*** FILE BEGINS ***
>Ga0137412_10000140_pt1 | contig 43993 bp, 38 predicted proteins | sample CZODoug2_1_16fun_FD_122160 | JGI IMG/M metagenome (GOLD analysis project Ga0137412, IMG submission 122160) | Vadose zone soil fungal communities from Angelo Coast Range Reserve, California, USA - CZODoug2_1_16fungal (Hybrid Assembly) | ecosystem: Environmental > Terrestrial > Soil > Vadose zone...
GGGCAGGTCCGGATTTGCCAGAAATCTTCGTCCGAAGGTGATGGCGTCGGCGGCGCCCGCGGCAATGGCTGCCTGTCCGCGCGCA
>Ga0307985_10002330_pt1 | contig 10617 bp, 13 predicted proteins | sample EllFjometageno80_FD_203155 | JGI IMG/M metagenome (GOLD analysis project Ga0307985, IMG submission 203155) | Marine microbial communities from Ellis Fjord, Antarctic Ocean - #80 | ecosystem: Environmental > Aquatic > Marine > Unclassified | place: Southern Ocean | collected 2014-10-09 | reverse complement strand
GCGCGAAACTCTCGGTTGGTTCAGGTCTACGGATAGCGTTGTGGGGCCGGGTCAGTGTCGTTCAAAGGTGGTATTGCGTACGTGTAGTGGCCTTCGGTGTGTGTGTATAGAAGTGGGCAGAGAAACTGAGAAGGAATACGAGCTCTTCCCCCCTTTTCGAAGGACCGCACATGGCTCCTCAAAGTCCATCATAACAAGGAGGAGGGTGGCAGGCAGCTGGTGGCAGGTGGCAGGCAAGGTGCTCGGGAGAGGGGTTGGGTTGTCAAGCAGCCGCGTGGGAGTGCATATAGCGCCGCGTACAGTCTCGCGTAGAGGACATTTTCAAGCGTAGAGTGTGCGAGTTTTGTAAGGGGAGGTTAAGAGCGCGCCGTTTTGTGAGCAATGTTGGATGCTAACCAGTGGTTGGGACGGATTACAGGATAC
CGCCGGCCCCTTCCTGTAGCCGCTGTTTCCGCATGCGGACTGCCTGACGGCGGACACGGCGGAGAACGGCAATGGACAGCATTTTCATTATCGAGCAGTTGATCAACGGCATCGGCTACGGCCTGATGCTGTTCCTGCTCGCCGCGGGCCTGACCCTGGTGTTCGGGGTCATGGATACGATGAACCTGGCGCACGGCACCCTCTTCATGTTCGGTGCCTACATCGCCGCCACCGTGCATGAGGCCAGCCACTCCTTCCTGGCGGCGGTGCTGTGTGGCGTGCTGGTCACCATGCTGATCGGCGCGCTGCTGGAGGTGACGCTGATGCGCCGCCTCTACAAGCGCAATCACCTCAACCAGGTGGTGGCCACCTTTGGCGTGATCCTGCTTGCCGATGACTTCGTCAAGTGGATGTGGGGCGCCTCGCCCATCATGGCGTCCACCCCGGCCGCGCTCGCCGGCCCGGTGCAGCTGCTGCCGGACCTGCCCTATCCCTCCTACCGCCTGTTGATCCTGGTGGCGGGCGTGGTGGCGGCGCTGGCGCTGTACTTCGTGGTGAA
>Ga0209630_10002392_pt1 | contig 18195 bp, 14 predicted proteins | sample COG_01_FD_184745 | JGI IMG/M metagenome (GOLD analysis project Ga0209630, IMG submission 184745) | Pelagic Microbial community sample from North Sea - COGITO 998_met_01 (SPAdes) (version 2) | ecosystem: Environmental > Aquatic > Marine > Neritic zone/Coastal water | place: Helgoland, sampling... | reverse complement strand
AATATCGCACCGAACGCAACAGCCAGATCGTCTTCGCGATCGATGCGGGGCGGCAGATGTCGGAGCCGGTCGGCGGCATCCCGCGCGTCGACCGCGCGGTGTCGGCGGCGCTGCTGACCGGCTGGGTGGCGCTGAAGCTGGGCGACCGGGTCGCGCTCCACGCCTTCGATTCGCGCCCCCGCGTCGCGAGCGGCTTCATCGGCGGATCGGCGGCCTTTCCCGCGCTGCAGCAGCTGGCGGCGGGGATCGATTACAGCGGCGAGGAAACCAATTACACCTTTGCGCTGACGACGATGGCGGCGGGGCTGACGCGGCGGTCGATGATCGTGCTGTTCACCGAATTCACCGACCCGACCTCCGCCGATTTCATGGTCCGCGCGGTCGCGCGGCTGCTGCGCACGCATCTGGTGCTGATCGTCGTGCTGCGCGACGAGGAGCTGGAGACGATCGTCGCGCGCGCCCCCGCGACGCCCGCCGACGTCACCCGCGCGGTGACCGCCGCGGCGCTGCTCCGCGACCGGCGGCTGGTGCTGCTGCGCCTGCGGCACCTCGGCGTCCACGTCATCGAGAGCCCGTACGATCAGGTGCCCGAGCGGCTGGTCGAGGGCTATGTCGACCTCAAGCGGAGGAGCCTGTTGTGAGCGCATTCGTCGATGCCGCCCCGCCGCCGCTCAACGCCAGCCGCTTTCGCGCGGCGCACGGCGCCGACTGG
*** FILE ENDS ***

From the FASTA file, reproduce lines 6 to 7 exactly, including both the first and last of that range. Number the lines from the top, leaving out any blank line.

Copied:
>Ga0209630_10002392_pt1 | contig 18195 bp, 14 predicted proteins | sample COG_01_FD_184745 | JGI IMG/M metagenome (GOLD analysis project Ga0209630, IMG submission 184745) | Pelagic Microbial community sample from North Sea - COGITO 998_met_01 (SPAdes) (version 2) | ecosystem: Environmental > Aquatic > Marine > Neritic zone/Coastal water | place: Helgoland, sampling... | reverse complement strand
AATATCGCACCGAACGCAACAGCCAGATCGTCTTCGCGATCGATGCGGGGCGGCAGATGTCGGAGCCGGTCGGCGGCATCCCGCGCGTCGACCGCGCGGTGTCGGCGGCGCTGCTGACCGGCTGGGTGGCGCTGAAGCTGGGCGACCGGGTCGCGCTCCACGCCTTCGATTCGCGCCCCCGCGTCGCGAGCGGCTTCATCGGCGGATCGGCGGCCTTTCCCGCGCTGCAGCAGCTGGCGGCGGGGATCGATTACAGCGGCGAGGAAACCAATTACACCTTTGCGCTGACGACGATGGCGGCGGGGCTGACGCGGCGGTCGATGATCGTGCTGTTCACCGAATTCACCGACCCGACCTCCGCCGATTTCATGGTCCGCGCGGTCGCGCGGCTGCTGCGCACGCATCTGGTGCTGATCGTCGTGCTGCGCGACGAGGAGCTGGAGACGATCGTCGCGCGCGCCCCCGCGACGCCCGCCGACGTCACCCGCGCGGTGACCGCCGCGGCGCTGCTCCGCGACCGGCGGCTGGTGCTGCTGCGCCTGCGGCACCTCGGCGTCCACGTCATCGAGAGCCCGTACGATCAGGTGCCCGAGCGGCTGGTCGAGGGCTATGTCGACCTCAAGCGGAGGAGCCTGTTGTGAGCGCATTCGTCGATGCCGCCCCGCCGCCGCTCAACGCCAGCCGCTTTCGCGCGGCGCACGGCGCCGACTGG